What is the Greatest (Independent) Film of All Time?

The awards season is finally (some say blessedly) coming to a close. The acronym awards (WGAs, SAGs, and BAFTAs) have all been handed out, the Golden Globes have been given away, and all that remains are the Oscars -- oh, and the Independent Spirit Awards, which are presented by the organization I lead, Film Independent.

This is the 25th Anniversary of the Spirit Awards, and while important milestones are always a great excuse for a party (ours is Friday night), they are also a time to reflect and remember. At the moment, the independent film world is on the verge of reinvention and restructuring. The cameras may be cheaper and the distribution options more varied, but filmmakers today still face some of the same difficulties that independent directors faced in the 80's -- raising money and finding an audience. We face these challenges every day at Film Independent, as we strive to give these emerging filmmakers a leg up so they can keep creating original work.

With nominal arts funding in the U.S., and limited diversity in Hollywood, the Spirit Awards are as vital as they were in 1986, when little-known filmmakers such as Joel & Ethan Coen garnered wins for Blood Simple. Twenty-five years from now, we will be looking back at the 2010 nominees, and recall how their early films paved the way for a new generation of filmmakers.

Because this year is our 25th anniversary, I was curious about which independent films would be considered the "Greatest of All Time." Of course, what's "greatest" is in the eye of the beholder. Is it the film that had the most impact on the independent movement? A "gateway" film that introduced mainstream audiences to the world of independent cinema? Or the one that will stand the test of time to be a great film on its own merits?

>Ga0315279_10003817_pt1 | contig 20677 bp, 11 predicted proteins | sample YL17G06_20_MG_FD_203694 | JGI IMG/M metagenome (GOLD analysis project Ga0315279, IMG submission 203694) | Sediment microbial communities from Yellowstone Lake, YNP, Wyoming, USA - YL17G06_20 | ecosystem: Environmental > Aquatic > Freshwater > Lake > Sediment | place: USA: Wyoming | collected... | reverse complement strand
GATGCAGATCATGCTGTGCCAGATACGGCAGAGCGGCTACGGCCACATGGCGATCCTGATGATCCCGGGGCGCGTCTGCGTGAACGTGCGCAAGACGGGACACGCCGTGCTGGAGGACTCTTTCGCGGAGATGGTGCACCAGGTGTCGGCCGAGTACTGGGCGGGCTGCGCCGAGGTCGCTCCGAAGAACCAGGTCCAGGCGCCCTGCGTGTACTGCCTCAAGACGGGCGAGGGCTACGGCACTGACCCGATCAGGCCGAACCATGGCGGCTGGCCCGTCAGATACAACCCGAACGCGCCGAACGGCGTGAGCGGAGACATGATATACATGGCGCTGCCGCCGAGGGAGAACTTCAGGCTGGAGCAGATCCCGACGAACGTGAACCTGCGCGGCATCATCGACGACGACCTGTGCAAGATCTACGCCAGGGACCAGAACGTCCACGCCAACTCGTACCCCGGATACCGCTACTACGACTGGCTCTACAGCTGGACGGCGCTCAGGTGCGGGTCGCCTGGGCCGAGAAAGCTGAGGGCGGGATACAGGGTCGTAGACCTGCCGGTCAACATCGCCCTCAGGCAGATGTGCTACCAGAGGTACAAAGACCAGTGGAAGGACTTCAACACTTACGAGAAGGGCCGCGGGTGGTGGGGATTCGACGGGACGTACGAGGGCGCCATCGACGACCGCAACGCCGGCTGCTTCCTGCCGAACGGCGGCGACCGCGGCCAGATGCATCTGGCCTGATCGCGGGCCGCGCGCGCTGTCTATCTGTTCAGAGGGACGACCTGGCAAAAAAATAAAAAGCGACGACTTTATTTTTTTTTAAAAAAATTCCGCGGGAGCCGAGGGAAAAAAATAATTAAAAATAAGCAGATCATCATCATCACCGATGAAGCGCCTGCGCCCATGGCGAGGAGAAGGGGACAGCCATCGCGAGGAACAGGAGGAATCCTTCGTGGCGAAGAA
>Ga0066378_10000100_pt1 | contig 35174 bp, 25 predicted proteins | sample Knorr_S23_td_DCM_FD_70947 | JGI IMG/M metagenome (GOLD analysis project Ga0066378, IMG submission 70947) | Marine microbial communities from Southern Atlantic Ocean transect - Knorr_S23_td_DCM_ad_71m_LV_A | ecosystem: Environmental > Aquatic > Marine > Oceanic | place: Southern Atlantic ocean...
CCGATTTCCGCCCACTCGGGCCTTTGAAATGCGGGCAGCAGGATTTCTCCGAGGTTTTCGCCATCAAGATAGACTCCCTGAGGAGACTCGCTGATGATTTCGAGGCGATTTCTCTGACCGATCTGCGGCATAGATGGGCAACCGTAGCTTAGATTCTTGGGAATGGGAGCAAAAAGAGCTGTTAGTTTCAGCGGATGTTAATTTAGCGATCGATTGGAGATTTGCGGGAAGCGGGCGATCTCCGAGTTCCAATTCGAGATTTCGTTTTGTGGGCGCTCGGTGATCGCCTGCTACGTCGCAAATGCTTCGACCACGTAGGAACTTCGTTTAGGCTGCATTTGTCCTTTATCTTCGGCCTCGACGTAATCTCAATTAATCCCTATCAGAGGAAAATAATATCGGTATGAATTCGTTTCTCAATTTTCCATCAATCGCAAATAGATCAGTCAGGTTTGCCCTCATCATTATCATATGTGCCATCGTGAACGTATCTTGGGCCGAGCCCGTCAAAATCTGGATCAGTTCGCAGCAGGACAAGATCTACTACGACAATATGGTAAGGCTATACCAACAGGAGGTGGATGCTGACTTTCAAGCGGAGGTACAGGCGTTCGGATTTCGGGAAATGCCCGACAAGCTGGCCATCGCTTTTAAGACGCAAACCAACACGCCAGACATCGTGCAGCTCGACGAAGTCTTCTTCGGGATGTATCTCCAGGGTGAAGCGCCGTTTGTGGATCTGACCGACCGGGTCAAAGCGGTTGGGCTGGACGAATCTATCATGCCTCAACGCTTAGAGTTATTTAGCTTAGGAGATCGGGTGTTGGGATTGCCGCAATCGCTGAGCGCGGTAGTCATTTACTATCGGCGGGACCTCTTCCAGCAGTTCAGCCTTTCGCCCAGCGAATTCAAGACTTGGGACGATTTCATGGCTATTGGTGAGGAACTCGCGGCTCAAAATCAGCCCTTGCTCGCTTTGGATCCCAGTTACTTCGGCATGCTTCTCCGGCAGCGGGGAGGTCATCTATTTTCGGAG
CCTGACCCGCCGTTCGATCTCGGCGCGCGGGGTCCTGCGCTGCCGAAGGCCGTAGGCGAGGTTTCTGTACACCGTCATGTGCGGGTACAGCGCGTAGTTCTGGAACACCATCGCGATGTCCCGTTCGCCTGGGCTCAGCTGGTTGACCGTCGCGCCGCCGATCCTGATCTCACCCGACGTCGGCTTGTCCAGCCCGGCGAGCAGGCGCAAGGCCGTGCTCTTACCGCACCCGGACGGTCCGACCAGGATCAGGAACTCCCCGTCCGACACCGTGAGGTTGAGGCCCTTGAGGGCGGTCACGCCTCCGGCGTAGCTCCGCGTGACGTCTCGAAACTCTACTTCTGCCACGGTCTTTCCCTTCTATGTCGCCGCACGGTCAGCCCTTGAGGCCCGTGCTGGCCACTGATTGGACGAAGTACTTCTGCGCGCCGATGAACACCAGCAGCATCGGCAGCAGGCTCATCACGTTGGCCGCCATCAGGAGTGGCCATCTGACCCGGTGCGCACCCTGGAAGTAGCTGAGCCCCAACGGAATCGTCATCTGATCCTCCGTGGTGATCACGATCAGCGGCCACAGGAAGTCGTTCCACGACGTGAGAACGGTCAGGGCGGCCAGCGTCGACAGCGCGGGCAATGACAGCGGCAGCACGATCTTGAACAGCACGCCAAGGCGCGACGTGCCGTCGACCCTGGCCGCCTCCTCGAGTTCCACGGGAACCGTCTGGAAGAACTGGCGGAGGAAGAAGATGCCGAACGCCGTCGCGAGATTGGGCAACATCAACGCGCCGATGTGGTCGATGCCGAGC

Around our office, the three most frequently cited "great" independent films were:

  • Pulp Fiction - "My generation's breakthrough independent film. It broke every rule."
  • sex, lies, & videotape - "It's the film that came out of nowhere in 1989 to become a cultural phenomenon that set the course of independent film--and film festivals -- for two decades."
  • She's Gotta Have It - "I remember the theater, the people I sat next to, everything about seeing that film -- it was unlike anything I had experienced before."

And all of these films had their passionate supporters as well:

  • Badlands--"The best film ever, independent or not."
  • Ballast - "A film that will feel different and fresh and original years from now."
  • The Blair Witch Project - "There's never been anything like it."
  • City of God
  • In America
  • Killer of Sheep
  • Little Fugitive (by Morris Engel -- before independent films were known as such...)
  • Once
  • Pan's Labyrinth - "It unifies every art form; it's the most cinematic of films, where you really understand the essence of film."
  • The Player
  • Reservoir Dogs
  • The Sweet Hereafter - "A great retelling of the Pied Piper story."
  • Y Tu Mama Tambien - "I can watch it over and over again, and not get bored."

The interesting thing about the exercise is that it reminded me yet again that the qualities people admire about independent films (as diverse as they are) do ultimately define a unique genre that has far-reaching influence well beyond your local theater. They give shape to our culture and expand what's possible in movies.

So, help us further define the genre. What's your favorite independent movie of all time? And why?

[See the greatest independent films of this year Friday night, March 5, on IFC -- live, uncut, and uncensored -- 8 p.m. Pacific Time, 11 p.m. Eastern Time]